August 2016
Volume 16, Issue 12
Open Access
Vision Sciences Society Annual Meeting Abstract  |   September 2016
Is encoding into visual working memory a serial process?
Author Affiliations
  • Edwin Dalmaijer
    Department of Experimental Psychology, University of Oxford, Oxford, United Kingdom
  • Masud Husain
    Department of Experimental Psychology, University of Oxford, Oxford, United Kingdom
Journal of Vision September 2016, Vol.16, 349. doi:
  • Views
  • Share
  • Tools
    • Alerts
      This feature is available to authenticated users only.
      Sign In or Create an Account ×
    • Get Citation

      Edwin Dalmaijer, Masud Husain; Is encoding into visual working memory a serial process?. Journal of Vision 2016;16(12):349.

      Download citation file:

      © ARVO (1962-2015); The Authors (2016-present)

  • Supplements

Visual Working Memory (VWM) is a highly limited resource that we use to temporarily store information on items that we encounter. How different items are encoded into VWM remains unclear. Some think individuals can encode multiple items in parallel. An alternative idea is that encoding is serial, with only one item being processed at a time. We used a whole report task in which participants were asked to remember a single or two coloured patches simultaneously. The stimuli were shown for various durations (ranging from 0 to 580ms), and were masked directly after. Participants sequentially indicated the colours they remembered on two continuous colour wheels. We modelled the distributions of errors (as a function of exposure duration) with a mixture model of VWM components, quantifying how much VWM resource was devoted to each stimulus. This demonstrated that the colours' VWM representations improved with exposure duration, and were better for one than for two stimuli. Crucially, we analysed response error as a function of response order. This yielded no difference between error for a single-item response and for the first of the two-item responses. In addition, we modelled the probabilities of individuals remembering none, only one, or both of the simultaneously presented items. Initially, participants were highly likely to remember only one stimulus (at 70ms), but with higher exposure durations (from 200ms) participants were more likely to remember both. Our results are in line with serial encoding into VWM, with one item (or location occupied by an item) being encoded first, followed by the second.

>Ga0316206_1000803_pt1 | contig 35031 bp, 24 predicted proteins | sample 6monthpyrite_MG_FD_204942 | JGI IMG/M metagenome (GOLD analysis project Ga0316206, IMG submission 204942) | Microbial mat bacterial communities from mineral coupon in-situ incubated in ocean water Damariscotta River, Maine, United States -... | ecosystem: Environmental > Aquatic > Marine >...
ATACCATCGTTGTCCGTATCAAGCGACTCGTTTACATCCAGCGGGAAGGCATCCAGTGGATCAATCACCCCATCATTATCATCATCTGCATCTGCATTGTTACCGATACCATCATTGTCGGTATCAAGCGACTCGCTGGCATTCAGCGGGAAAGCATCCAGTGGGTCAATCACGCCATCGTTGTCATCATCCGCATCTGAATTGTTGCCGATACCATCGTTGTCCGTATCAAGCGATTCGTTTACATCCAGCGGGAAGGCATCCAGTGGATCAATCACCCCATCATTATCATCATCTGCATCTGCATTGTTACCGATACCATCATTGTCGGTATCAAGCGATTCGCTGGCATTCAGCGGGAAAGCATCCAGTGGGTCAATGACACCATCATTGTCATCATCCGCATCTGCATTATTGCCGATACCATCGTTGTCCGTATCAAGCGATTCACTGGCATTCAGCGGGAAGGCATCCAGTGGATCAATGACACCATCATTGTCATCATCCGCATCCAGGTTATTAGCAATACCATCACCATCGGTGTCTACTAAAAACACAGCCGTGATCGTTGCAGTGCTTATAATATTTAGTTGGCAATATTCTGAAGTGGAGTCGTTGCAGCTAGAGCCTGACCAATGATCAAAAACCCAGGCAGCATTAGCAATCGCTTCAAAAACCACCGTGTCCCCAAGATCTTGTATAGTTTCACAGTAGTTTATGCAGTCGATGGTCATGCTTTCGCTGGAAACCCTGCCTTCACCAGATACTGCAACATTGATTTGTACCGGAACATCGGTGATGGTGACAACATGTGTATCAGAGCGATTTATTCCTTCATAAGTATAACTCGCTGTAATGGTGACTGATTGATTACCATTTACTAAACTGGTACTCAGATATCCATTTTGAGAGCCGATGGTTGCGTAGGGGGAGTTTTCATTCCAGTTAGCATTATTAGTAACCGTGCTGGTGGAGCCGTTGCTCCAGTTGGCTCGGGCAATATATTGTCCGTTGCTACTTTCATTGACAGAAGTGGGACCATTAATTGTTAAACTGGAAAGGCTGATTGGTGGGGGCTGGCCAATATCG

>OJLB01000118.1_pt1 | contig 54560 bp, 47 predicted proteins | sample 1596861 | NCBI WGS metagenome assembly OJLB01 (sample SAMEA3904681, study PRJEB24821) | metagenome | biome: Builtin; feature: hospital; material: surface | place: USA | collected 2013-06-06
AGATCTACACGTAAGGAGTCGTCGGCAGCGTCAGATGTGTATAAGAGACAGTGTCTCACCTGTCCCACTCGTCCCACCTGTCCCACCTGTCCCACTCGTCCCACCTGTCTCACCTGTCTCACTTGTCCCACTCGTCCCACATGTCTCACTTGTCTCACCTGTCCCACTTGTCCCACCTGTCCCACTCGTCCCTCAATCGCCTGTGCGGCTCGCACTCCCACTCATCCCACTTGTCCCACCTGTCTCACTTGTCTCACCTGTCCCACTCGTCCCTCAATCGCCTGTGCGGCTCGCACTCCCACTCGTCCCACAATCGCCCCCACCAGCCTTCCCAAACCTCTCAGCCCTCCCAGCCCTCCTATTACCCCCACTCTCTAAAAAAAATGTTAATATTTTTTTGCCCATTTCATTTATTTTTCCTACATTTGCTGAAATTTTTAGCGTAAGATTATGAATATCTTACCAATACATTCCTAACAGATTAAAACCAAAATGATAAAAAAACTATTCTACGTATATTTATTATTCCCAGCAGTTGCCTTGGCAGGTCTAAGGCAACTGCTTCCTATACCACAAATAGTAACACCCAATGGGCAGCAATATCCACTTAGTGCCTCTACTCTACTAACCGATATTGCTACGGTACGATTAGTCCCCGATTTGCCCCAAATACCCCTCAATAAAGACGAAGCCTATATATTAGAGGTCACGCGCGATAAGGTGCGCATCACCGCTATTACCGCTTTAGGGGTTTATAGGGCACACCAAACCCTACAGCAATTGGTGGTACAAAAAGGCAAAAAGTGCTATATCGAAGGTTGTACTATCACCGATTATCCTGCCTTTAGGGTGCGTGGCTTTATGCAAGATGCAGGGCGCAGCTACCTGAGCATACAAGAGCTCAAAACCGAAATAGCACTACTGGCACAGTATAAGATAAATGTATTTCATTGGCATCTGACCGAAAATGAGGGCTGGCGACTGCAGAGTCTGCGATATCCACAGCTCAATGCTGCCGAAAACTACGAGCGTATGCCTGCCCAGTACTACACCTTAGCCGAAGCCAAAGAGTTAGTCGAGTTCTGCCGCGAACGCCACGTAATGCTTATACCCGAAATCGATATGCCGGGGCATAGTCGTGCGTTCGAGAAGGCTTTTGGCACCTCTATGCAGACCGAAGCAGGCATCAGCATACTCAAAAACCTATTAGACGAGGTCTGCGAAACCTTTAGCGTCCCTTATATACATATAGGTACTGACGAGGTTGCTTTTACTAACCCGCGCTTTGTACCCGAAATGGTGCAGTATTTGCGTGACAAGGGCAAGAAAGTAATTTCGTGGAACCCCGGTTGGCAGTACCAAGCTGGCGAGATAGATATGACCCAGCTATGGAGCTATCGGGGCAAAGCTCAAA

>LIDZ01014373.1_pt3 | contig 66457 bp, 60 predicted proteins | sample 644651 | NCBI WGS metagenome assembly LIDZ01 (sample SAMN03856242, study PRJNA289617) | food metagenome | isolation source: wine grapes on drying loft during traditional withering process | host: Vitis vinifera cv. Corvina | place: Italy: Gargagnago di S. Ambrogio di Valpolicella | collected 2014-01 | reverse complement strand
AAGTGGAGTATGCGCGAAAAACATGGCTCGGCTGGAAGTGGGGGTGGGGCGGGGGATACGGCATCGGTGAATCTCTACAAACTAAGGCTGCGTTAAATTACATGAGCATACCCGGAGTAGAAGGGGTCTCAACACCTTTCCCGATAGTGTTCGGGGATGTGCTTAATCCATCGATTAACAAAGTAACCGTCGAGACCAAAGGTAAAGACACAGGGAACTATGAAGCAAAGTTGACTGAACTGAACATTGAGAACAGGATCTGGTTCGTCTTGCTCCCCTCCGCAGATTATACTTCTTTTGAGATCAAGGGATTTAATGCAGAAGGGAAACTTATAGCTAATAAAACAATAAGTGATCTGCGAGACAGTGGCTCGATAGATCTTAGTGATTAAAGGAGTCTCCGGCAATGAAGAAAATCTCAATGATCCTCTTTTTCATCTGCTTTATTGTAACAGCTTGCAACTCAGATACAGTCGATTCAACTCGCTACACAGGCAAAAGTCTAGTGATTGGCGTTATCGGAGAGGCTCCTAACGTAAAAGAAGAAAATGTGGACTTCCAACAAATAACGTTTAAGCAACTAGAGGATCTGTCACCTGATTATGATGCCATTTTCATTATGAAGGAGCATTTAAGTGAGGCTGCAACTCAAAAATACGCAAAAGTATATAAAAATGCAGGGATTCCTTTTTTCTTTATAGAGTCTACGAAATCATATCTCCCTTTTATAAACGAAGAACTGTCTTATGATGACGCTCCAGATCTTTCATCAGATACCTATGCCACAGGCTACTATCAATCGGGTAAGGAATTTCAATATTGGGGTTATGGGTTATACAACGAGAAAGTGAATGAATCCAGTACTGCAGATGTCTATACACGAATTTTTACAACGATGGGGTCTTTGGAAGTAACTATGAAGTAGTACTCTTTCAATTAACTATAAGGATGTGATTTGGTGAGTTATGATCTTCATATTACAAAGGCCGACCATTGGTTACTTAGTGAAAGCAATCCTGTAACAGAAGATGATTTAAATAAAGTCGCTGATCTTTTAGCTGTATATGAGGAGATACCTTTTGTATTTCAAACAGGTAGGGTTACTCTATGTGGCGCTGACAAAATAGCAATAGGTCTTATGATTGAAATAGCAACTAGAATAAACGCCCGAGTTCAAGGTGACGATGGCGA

Meeting abstract presented at VSS 2016


This PDF is available to Subscribers Only

Sign in or purchase a subscription to access this content. ×

You must be signed into an individual account to use this feature.